Happy Birthday to America’s Cooking Icon
This coming week celebrates the birth (Aug. 15) and death (Aug. 13) of Julia Child. Had that culinary mastermind still been with us today, she would have been turning 100 this Thursday.
I received my first Julia Child cookbook one Christmas morning when I was about 13. To be honest, I’m not sure if I even knew who she was at the time, but I remember my mom and I slowly working through recipes in that book.
Mastering the Art of French Cooking, along with the Joy of Cooking were my first real introductions into the world of food. They both are absolutely generational masterpieces, and both, particularly Julia’s, welcome the readers into their kitchen space with open arms.
Julia’s quirks and comments throughout her cookbooks not only aide in the cooking process, but read almost like a novel. She is a true master and an inspiration, the inspiration for home cooks: having not been trained with a cooking background, she entered the culinary world late when her husband’s job took her to France, and she fell in love with the food.
After going to culinary school, she lived this fantasy life of traveling throughout France and putting together recipes with other women. But she worked hard. She genuinely cared about the American cuisine and how to bring back cooking for that housewife, and how to make it accessible to women who were all of a sudden turned on to canned foods and frozen dinners.
Being classically trained, she learned proper techniques and executed them nearly perfectly because of endless practice. But in her technique and her practice she remained so…salt of the earth, so relatable, which is why most of us know her for dropping her turkey on live T.V. and still using it.
While I don’t use my Julia Child cookbook as often as I once did, I am guilty of being a fan of the movie Julie and Julia. I stumbled across that movie after a breakup, while in culinary school, and somehow it just struck a chord. There’s one specific scene where Julia’s deconstructing a chicken and talking about the importance of putting love and affection with each precise step, and how we must nourish the chicken.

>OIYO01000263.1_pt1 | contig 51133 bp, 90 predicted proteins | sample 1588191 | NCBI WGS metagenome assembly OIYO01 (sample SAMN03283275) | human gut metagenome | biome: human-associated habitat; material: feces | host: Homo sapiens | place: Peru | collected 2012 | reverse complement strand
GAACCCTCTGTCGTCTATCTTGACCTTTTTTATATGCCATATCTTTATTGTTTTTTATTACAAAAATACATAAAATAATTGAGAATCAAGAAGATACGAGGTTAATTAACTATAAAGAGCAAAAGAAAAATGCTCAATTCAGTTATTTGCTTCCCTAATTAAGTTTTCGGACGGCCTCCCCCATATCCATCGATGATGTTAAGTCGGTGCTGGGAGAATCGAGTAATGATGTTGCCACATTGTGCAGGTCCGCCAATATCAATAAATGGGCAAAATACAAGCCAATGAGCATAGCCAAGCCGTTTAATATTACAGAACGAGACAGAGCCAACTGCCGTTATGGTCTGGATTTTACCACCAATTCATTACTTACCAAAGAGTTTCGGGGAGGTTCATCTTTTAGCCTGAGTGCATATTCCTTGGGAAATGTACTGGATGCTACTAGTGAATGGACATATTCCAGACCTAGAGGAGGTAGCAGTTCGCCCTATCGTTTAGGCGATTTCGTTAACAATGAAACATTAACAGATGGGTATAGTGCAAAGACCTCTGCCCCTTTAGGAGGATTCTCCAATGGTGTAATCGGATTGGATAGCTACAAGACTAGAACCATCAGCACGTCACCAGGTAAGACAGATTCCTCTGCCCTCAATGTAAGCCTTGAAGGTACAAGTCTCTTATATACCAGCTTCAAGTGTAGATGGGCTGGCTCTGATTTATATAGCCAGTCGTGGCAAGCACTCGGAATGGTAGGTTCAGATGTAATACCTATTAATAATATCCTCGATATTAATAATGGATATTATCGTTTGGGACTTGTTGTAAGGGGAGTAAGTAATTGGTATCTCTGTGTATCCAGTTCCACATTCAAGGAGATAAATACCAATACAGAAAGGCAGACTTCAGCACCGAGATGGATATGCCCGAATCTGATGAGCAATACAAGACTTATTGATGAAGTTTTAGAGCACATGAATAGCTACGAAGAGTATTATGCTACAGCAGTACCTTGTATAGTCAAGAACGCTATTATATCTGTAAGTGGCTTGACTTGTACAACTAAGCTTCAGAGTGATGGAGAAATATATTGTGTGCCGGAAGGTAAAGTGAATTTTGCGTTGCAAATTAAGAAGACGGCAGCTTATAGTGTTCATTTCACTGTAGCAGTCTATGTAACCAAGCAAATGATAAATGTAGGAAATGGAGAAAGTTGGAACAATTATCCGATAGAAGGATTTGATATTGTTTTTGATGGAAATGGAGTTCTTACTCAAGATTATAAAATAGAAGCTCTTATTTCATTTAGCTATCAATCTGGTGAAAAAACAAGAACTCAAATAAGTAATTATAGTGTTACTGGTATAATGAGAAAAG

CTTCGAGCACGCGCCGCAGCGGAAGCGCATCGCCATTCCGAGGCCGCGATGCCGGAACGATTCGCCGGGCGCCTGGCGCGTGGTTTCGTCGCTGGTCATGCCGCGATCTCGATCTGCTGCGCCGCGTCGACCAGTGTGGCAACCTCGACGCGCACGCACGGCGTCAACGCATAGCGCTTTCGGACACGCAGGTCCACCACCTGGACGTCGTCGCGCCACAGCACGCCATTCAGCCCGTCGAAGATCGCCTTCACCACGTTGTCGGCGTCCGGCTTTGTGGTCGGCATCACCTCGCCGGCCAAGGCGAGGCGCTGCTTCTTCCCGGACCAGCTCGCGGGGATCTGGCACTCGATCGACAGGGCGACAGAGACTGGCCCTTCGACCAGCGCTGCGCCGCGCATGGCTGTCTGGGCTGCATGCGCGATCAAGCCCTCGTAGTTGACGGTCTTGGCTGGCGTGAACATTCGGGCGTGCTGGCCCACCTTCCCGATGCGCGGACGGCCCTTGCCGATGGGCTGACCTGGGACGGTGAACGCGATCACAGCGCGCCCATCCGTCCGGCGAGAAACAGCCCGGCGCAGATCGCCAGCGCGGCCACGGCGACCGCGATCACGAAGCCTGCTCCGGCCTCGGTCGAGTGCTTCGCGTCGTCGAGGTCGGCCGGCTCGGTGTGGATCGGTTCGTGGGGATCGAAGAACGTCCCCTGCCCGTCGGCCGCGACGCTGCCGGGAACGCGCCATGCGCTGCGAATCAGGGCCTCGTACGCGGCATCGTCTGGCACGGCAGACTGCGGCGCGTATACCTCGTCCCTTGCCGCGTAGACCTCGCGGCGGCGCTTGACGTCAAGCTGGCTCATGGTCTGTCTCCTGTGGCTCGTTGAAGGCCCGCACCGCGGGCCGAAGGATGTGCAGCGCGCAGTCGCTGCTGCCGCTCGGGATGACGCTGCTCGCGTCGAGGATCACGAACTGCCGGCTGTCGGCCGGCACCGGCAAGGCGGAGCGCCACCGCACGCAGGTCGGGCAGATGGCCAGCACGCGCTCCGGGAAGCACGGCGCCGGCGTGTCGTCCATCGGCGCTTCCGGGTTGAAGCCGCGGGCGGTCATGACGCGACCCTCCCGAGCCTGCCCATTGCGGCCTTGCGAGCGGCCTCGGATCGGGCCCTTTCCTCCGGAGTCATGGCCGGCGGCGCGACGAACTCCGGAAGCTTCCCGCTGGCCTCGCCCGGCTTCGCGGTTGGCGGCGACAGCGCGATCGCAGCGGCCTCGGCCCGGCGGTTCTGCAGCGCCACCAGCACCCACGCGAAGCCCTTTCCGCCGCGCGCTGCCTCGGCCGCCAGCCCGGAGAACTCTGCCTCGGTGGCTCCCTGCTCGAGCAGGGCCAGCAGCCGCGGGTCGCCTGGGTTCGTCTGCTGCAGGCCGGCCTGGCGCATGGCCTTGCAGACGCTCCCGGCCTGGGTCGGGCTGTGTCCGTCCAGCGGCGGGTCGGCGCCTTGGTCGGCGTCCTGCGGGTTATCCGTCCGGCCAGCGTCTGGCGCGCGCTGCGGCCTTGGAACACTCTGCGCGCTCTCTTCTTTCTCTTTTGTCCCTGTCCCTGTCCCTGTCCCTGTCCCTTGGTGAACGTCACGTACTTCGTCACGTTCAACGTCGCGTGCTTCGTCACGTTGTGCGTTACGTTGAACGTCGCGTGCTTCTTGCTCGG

I think about that nearly every time that I’m breaking down a chicken or rubbing it before roasting. There’s something so animalistic about it, the smoothness of the skin, the sharp, thin bones along the rib cage and being elbow deep in blood, guts and salmonella. Yet, as Julia points out, there’s something so … loving about the process, like a true sense of respect for it. A sense of caring that inevitably must go into this deconstruction, not only for the chicken’s sake, but because it will truly effect how it cooks.
And what I always loved about Julia Child, particularly in her shows, is her appreciation for the craziness and her ability to step back and simply enjoy it. There are beautiful moments in the kitchen that occur from time to time in the midst of the chaos. Julia’s schpeal about caring for a chicken is one of those moments. Standing in a room with friends or family or roommates or coworkers, whomever, laughing about the chicken slop I have all over my arms is certainly up there too.
If you happen to read this in time, check out a “Tribute to Julia” Cooking class happening at 7pm 8/10 at L’Academie De Cuisine.